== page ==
FFS New Bands Panel: Gibson Bull

Gibson Bull

London singer-songwriter Gibson Bull has produced a polished debut album that bears the trademark sounds of a string of top-class influences. Our panel came away suitably impressed.

AliceSageAlice Sage: Gibson Bull has a fairly world-weary sound from a quite young singer with a mature lyrical style. It is self-assured to the point of tricksy, his serious subjects cunningly take you by surprise. However far-flung or close to home the story, he inhabits his characters amazingly well. I Hate Train Journeys is a perfect piece of straightforward satire, war ballad John Store could be trite and ingenuine but instead feels timeless and dignified. The almost twee-love song Shady’s Grave becomes progressively nastier, with unusual, unexpected images that shock and shudder. I might go so far as to compare him to Nick Cave, maybe even Bruce Springsteen for pure storytelling – or Dylan for his tongue-in-cheek loucheness and southern-sounding drawl. Some touches of creepiness or sadness are overdone, but that can be forgiven. The full album is as densely wonderful as his MySpace tracks and his lyrics are so stunning I barely noticed the music – which is consistent, unassuming, and effective. Class.

KatherineKatherine Carroll: Gibson Bull may be a fresh young Londoner, but he sounds like a wizened, weathered Appalachian. Delivered in a gruff twang befitting Kentucky old-timers, his album masterfully blends identities and subjects: moonshine and soldiers’ tales sit comfortably alongside lovers’ quarrels in Croydon. Bull is plainspoken and poetic by turns, grappling with a myriad of topics ranging from mortality to the mundane trials of daily life. His stories are accompanied by sparse guitar and harmonica, which only furthers the impression that these songs would be best sung on a porch step or by a campfire. The recordings themselves are uninhibited, and not without the occasional voice crack— a feature that manages to add to the overall homespun effect. Despite an ode to the traditions of Americana, Bull ultimately produces sounds and stories that are resolutely modern, and all his own.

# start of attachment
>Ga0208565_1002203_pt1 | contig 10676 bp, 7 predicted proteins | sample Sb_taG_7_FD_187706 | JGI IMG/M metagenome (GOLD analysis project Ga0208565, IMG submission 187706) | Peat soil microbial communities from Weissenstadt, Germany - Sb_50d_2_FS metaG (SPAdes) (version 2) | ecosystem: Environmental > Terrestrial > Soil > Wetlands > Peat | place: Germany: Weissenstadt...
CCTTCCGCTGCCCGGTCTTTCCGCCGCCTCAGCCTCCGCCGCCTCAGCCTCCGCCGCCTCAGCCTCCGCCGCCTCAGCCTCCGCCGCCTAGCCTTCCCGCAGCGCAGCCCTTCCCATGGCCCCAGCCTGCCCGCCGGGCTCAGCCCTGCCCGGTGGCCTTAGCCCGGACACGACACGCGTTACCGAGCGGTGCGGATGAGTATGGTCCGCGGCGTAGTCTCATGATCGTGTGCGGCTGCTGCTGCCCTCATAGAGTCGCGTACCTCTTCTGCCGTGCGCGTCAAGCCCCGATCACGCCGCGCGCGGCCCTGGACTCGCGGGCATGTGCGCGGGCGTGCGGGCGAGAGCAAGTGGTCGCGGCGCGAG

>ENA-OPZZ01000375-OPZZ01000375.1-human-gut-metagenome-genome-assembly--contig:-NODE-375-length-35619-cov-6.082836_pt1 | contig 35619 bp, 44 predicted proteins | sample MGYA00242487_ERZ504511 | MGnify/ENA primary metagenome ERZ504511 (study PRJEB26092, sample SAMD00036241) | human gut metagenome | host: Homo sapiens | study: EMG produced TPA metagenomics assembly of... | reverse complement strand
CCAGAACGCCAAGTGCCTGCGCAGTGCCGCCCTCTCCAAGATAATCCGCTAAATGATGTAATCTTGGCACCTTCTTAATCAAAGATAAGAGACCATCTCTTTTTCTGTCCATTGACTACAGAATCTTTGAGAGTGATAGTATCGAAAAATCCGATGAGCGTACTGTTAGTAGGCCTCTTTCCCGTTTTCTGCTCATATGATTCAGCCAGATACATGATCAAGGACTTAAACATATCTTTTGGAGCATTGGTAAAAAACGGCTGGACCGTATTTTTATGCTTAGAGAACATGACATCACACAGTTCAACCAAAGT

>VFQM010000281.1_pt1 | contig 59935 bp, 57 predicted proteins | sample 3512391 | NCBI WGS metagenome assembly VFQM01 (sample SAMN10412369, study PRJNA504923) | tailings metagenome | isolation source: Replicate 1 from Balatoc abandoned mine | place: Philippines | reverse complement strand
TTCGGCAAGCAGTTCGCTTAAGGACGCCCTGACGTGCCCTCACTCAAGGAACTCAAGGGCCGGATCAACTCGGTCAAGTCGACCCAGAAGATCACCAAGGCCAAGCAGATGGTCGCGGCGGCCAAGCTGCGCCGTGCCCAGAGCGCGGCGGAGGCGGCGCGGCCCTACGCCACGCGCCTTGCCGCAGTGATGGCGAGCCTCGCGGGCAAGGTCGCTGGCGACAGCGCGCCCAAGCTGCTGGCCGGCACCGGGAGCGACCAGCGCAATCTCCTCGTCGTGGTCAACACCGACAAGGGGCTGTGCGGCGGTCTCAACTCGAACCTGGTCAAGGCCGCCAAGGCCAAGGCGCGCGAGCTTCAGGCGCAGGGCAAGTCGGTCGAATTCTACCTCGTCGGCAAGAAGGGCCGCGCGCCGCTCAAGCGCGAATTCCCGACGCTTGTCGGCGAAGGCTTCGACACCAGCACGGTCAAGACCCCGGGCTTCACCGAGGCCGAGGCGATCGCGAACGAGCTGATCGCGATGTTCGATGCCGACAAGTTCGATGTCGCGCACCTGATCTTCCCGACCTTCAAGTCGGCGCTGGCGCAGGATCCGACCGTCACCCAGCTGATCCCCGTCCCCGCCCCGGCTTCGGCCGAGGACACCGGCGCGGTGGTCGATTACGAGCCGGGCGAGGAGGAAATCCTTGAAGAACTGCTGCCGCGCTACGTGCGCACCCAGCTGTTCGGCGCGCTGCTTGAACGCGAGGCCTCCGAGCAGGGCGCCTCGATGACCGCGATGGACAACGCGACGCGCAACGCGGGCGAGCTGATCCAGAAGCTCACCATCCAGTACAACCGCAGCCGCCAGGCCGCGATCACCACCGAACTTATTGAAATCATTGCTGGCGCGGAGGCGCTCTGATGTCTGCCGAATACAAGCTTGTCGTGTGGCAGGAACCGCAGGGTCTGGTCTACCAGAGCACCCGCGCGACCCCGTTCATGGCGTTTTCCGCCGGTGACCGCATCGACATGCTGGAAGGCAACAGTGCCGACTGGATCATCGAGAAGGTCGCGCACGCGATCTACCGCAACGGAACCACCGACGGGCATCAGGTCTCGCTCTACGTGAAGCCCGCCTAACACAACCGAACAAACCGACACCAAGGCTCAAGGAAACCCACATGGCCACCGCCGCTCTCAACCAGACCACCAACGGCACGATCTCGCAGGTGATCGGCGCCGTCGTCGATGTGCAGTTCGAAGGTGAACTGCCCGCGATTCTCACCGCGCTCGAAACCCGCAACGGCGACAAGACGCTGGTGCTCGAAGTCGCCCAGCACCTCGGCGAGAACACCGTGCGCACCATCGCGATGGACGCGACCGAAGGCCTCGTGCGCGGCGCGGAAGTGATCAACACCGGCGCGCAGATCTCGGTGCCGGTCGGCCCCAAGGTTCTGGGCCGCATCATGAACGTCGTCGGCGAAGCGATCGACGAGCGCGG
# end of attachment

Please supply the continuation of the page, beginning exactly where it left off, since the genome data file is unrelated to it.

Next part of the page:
GwilymAndrew Gwilym: The Londoner’s debut album is an impressive blend of both American and British folk influences. His soothing but emotionally-inflected voice has a quality similar to Jim James of My Morning Jacket in his quieter moments. While there may not be much in the way of the cutting social or political commentary that Bull claims to peddle there is no denying the beauty of songs such as John Store and Roll on Jo. The mellow sound make this the perfect album to sit back and reflect with. It’s definitely not ‘spokesman of a generation’ stuff, but it’s a damn fine listen.

Check out Gibson Bull for yourself at his myspace page here. The debut album is out now.